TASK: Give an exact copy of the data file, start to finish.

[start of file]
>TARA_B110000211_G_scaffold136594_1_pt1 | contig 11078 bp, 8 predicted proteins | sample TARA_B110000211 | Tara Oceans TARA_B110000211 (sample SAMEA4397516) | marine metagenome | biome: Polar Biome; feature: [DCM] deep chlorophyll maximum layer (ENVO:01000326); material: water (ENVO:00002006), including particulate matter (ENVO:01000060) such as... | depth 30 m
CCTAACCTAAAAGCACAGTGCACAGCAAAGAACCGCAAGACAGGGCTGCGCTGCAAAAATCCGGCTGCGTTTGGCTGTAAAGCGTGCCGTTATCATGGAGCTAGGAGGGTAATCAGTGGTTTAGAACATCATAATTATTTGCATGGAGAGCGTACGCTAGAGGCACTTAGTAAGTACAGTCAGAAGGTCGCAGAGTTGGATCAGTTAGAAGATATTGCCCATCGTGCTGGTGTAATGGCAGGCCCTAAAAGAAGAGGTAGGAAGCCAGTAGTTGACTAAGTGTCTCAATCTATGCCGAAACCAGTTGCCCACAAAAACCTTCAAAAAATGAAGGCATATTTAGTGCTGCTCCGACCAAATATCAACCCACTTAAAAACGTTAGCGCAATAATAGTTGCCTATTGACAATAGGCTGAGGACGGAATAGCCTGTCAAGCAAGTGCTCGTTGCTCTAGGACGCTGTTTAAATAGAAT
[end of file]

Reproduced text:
>TARA_B110000211_G_scaffold136594_1_pt1 | contig 11078 bp, 8 predicted proteins | sample TARA_B110000211 | Tara Oceans TARA_B110000211 (sample SAMEA4397516) | marine metagenome | biome: Polar Biome; feature: [DCM] deep chlorophyll maximum layer (ENVO:01000326); material: water (ENVO:00002006), including particulate matter (ENVO:01000060) such as... | depth 30 m
CCTAACCTAAAAGCACAGTGCACAGCAAAGAACCGCAAGACAGGGCTGCGCTGCAAAAATCCGGCTGCGTTTGGCTGTAAAGCGTGCCGTTATCATGGAGCTAGGAGGGTAATCAGTGGTTTAGAACATCATAATTATTTGCATGGAGAGCGTACGCTAGAGGCACTTAGTAAGTACAGTCAGAAGGTCGCAGAGTTGGATCAGTTAGAAGATATTGCCCATCGTGCTGGTGTAATGGCAGGCCCTAAAAGAAGAGGTAGGAAGCCAGTAGTTGACTAAGTGTCTCAATCTATGCCGAAACCAGTTGCCCACAAAAACCTTCAAAAAATGAAGGCATATTTAGTGCTGCTCCGACCAAATATCAACCCACTTAAAAACGTTAGCGCAATAATAGTTGCCTATTGACAATAGGCTGAGGACGGAATAGCCTGTCAAGCAAGTGCTCGTTGCTCTAGGACGCTGTTTAAATAGAAT